It appears to be a growing trend: marketers say social media has direct benefits, but they are unsure of how to measure them. April 2012 survey results from EPiServer show that the same pattern is occurring in the UK. Roughly 3 in 10 marketers polled by the company cited increased customer loyalty and increased customer engagement as benefits of their social media marketing efforts, while one-quarter pointed to increased traffic to their website and about 1 in 5 attributed an increased sales turnover to their active use. Even so, just 1 in 10 using social media said they are able to effectively measure the benefits of their marketing efforts.
December 2011 survey results from the CMO Council also found customer engagement to be one of social media’s top benefits, cited by 55% of respondents, with half also saying they were unable to quantify or measure return or impact on their brand.
Data from EPiServer’s “Tackling the Social Challenge” indicates that despite most respondents indicating difficulties with measuring the benefits of social media, a majority have increased the amount of time dedicated to managing the channel, with 20% expecting to further increase their time spent in the next year. And 17% report they are likely to set up more social channels in the next 12 months.
Overall, respondents reported spending an average of 1 hour per day on social media activities. Survey results from Social Media Examiner suggest that these marketers may want to up their time investment considerably if they want to boost sales: although only 40% of respondents to the Social Media Examiner survey said that their social media marketing has benefited them by improving their sales, the proportion seeing increased sales rose to a majority among marketers who spend 11 or more hours a week, while nearly two-thirds who spend more than 30 hours weekly said they earn new business through their efforts.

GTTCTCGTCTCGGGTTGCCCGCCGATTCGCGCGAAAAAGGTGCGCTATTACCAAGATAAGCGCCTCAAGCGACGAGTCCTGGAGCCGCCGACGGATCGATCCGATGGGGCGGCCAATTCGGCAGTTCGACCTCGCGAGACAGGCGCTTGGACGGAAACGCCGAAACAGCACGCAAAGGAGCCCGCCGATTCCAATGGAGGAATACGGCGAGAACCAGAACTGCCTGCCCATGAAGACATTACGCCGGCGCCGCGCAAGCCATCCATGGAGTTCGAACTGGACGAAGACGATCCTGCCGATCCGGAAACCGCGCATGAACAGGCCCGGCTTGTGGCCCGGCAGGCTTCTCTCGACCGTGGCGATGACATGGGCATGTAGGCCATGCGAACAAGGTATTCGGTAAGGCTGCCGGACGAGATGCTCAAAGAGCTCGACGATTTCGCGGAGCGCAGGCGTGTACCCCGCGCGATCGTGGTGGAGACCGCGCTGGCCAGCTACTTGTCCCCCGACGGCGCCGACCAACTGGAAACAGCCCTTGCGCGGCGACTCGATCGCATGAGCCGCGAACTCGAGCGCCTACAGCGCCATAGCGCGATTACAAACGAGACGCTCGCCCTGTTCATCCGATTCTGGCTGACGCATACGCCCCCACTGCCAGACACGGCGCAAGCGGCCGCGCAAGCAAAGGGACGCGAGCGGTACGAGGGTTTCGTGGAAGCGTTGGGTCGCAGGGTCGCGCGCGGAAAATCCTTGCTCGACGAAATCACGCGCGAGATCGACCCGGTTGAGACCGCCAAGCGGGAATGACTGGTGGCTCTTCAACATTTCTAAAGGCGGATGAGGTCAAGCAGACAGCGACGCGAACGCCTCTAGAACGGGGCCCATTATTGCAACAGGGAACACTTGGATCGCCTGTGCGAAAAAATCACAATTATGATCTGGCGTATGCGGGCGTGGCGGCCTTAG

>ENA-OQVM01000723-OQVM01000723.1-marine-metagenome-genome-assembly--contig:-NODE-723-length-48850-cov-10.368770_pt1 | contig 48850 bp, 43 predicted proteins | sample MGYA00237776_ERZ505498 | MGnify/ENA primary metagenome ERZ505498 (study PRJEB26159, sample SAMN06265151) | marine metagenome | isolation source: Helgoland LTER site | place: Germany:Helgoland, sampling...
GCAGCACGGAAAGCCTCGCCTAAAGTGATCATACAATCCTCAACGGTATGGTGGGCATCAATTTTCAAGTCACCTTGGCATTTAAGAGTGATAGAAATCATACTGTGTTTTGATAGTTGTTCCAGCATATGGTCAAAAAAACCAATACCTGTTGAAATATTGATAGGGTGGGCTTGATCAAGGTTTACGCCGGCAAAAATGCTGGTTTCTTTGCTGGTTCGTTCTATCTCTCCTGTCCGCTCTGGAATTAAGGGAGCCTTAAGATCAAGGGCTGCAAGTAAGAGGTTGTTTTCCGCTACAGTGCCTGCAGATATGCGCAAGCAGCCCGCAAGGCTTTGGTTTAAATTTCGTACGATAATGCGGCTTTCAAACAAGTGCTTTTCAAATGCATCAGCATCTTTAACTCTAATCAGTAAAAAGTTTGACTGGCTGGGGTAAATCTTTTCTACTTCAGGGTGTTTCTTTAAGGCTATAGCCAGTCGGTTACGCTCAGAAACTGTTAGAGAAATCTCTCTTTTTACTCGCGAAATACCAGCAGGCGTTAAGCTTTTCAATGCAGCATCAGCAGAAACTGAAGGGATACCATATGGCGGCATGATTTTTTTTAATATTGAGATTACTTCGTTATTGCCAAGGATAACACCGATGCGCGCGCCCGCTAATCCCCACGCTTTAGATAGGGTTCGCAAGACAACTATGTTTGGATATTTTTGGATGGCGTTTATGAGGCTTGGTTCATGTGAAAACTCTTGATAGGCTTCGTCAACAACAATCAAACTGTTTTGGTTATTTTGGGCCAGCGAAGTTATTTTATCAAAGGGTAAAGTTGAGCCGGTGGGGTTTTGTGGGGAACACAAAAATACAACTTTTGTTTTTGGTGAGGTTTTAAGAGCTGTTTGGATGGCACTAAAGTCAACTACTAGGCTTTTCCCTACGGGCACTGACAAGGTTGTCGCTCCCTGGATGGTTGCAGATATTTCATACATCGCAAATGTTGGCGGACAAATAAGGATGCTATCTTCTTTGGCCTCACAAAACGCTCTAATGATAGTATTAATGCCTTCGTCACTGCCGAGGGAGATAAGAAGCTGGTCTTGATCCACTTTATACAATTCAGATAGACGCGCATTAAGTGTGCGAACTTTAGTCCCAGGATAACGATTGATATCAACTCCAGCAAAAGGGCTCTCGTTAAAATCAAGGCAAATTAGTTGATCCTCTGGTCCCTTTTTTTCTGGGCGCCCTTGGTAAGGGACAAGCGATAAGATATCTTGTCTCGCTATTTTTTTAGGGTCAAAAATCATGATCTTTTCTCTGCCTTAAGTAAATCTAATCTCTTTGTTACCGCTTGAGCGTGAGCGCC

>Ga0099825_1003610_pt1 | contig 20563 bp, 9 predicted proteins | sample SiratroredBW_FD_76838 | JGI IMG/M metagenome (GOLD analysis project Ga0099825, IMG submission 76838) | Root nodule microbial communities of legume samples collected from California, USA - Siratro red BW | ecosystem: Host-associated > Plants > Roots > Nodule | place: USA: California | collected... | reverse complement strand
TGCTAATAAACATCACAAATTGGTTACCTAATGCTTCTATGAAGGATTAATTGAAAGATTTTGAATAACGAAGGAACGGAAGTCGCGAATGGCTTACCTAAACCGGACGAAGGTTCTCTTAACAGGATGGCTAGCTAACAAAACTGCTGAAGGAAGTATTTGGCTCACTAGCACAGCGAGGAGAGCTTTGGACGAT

Meanwhile, just 22% of the EPiServer survey respondents said they have a dedicated social media or community manager, which is unchanged from a year earlier. Nearly twice as many respondents (40%) said they do not plan to appoint someone dedicated to social media in the next year. And less than half of the marketers surveyed reported monitoring their own forums, communities, or blogs.
About the Data: The EPiServer survey was conducted in February 2012 and received responses from 250 marketing decision-makers.
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